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Tackling Inequality Lab update: Involvement and engagement speaker session

Discover Jamie and Farhana’s top tips on community involvement and engagement with health services.

Written by Rachel Abbott | 30th of June | Reading time: 10 minutes


For our most recent speaker session, we were joined by our fellow Diabetes UK colleagues, Jamie Bedford-Low (Senior Innovation and Development Manager) and Farhana Darwich (Senior Engaging Communities Officer) Their experience, achievements, and wealth of knowledge across the charity and healthcare sectors made them ideal guests for our Lab cohort, who are continuously seeking ways to improve community involvement and engagement within their health services.

For this 1-hour session, Jamie and Farhana shared with our Lab teams their top tips and favourite frameworks to use when designing services and engaging communities.

Innovation and Involvement 

Using his knowledge of service design, working with clients, and innovation processes, Jamie has highlighted the following 3 areas of insight: 

  1. Understanding the importance of the customer lens 
  2. How to use insight and feedback 
  3. What happens at the end of a project? Do you scale up or hand over?


Customer lens

  • You always want to bring the community into your work and design your processes relevant to their experiences. Journey maps help identify people’s touchpoints and pain points with a service or product. It pushes us to consider how the individual may be feeling at each point, what they might be thinking about and what actions they’re likely to take. Knowing this can help you decide where you can introduce your work to create an impact. You can also use journey maps to think about how your work will affect your partners and other healthcare professionals- remember your stakeholders are customers too.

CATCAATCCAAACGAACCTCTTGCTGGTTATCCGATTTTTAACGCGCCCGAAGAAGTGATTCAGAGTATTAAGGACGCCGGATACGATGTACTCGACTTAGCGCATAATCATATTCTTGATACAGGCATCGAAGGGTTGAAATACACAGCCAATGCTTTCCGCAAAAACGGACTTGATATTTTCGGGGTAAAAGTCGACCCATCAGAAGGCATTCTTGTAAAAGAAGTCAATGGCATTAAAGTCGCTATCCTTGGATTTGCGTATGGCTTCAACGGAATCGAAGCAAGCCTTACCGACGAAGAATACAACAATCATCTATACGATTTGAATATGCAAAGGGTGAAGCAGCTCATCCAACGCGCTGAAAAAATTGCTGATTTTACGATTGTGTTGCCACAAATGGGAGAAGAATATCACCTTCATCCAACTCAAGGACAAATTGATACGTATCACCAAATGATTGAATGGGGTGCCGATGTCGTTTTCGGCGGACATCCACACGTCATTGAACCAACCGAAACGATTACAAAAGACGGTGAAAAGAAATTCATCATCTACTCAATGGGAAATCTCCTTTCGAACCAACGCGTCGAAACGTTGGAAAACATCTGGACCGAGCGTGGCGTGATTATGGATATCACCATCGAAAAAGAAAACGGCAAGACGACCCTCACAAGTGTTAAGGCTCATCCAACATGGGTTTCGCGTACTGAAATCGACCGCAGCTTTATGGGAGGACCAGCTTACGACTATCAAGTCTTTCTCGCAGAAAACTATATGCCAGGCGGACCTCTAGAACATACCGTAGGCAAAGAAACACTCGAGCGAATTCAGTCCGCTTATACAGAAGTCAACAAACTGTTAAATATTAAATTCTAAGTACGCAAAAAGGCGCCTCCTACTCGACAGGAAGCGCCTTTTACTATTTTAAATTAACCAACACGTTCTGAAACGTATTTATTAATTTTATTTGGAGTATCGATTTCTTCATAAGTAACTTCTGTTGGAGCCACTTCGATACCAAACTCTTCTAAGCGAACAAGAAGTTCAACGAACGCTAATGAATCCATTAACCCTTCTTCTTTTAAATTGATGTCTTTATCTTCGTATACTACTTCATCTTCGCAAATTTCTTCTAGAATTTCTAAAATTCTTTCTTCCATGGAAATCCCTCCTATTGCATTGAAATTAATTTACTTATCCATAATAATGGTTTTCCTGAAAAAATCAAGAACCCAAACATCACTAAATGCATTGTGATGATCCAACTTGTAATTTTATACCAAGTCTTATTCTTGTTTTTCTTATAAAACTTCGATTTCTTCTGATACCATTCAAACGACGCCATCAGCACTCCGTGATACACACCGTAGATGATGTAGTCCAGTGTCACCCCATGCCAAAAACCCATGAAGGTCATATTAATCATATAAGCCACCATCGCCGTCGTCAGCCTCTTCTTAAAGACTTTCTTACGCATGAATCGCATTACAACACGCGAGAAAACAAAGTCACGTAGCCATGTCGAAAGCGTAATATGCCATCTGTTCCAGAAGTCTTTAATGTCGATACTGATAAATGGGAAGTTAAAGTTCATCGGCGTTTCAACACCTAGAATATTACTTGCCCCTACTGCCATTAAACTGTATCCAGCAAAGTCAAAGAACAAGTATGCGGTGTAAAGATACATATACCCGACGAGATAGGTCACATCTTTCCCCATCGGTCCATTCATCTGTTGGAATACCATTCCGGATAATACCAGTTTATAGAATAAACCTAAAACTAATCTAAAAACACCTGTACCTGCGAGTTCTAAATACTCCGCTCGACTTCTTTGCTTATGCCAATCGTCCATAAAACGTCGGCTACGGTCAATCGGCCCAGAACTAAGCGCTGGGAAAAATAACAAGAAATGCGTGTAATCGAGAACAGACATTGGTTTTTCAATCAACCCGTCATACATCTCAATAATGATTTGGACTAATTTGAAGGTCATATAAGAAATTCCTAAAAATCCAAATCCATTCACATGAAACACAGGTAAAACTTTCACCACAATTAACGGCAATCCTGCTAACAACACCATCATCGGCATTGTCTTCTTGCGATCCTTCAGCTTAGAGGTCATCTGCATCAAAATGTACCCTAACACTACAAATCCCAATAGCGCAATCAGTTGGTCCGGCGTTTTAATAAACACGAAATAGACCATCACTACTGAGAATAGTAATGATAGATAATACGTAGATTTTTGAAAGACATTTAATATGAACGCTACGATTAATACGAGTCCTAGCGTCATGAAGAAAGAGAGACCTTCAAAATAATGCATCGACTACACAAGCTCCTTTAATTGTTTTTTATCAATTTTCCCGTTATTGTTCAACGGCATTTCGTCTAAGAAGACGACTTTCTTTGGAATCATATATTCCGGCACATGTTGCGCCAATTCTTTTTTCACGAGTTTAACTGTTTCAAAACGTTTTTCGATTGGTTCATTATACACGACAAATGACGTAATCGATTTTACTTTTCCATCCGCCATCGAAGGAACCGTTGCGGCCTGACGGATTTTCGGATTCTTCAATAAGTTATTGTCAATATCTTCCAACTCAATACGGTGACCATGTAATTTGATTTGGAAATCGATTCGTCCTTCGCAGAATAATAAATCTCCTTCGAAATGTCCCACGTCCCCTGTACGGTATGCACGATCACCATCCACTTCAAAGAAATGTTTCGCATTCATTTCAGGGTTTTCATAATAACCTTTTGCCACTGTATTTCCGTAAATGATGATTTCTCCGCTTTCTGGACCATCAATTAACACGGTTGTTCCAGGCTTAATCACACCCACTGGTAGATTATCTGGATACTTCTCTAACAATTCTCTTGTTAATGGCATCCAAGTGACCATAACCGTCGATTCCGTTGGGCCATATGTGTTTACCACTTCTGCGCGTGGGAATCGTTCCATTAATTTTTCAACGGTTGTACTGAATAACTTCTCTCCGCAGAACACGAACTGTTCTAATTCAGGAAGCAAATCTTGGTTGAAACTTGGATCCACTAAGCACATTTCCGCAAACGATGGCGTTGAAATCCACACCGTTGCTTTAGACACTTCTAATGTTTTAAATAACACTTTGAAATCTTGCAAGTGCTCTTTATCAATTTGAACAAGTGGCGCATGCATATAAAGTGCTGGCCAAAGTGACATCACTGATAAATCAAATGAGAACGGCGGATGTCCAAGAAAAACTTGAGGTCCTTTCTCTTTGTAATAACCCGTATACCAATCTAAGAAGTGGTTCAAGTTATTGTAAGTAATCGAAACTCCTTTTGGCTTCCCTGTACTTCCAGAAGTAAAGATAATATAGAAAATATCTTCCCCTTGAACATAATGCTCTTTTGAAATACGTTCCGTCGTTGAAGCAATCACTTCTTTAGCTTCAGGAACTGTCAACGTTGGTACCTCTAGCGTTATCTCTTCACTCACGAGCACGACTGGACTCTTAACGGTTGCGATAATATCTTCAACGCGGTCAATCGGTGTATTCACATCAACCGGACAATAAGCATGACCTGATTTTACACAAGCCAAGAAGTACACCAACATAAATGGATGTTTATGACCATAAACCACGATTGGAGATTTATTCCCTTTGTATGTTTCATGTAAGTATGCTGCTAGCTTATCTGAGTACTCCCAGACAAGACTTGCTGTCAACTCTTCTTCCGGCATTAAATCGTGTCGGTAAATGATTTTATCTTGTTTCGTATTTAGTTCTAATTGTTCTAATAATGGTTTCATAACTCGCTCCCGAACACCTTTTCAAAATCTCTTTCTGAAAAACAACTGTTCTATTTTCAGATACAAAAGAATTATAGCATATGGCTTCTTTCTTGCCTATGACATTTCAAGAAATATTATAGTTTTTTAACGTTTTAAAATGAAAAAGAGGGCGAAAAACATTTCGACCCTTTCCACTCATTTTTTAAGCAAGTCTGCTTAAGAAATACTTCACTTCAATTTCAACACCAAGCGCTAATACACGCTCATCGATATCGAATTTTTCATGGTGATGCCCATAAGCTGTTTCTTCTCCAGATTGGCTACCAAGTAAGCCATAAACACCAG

• If you identify an area where someone is likely to be scared, can you include the role of friends and family in some way?
  • Meet people where they are. If they use social media or attend the local park, or if there’s a local restaurant that’s visited by a lot of your population, use these slightly unconventional ways to tap into communities and be part of their daily lives.  

Insight and feedback

  • The best way to achieve buy-in for your work is to win over both hearts and minds. Use quotes, sound bites, and short videos of people who’ve taken part in your work to help bring your data to life.
  • If your insights reveal you may not be reaching your target community or that your work isn’t succeeding, there’s no shame in pivoting, tweaking or even scrapping the work and starting over. Don’t ignore your insights.

What happens after prototyping?

  • Scaling up on paper is easy, but in real life it’s messy- people, processes and systems all add to the complexity. Try to never lose your original insight. If your process was designed specifically for face-to-face, don’t move it online to save costs as you may exclude the people you are trying to reach.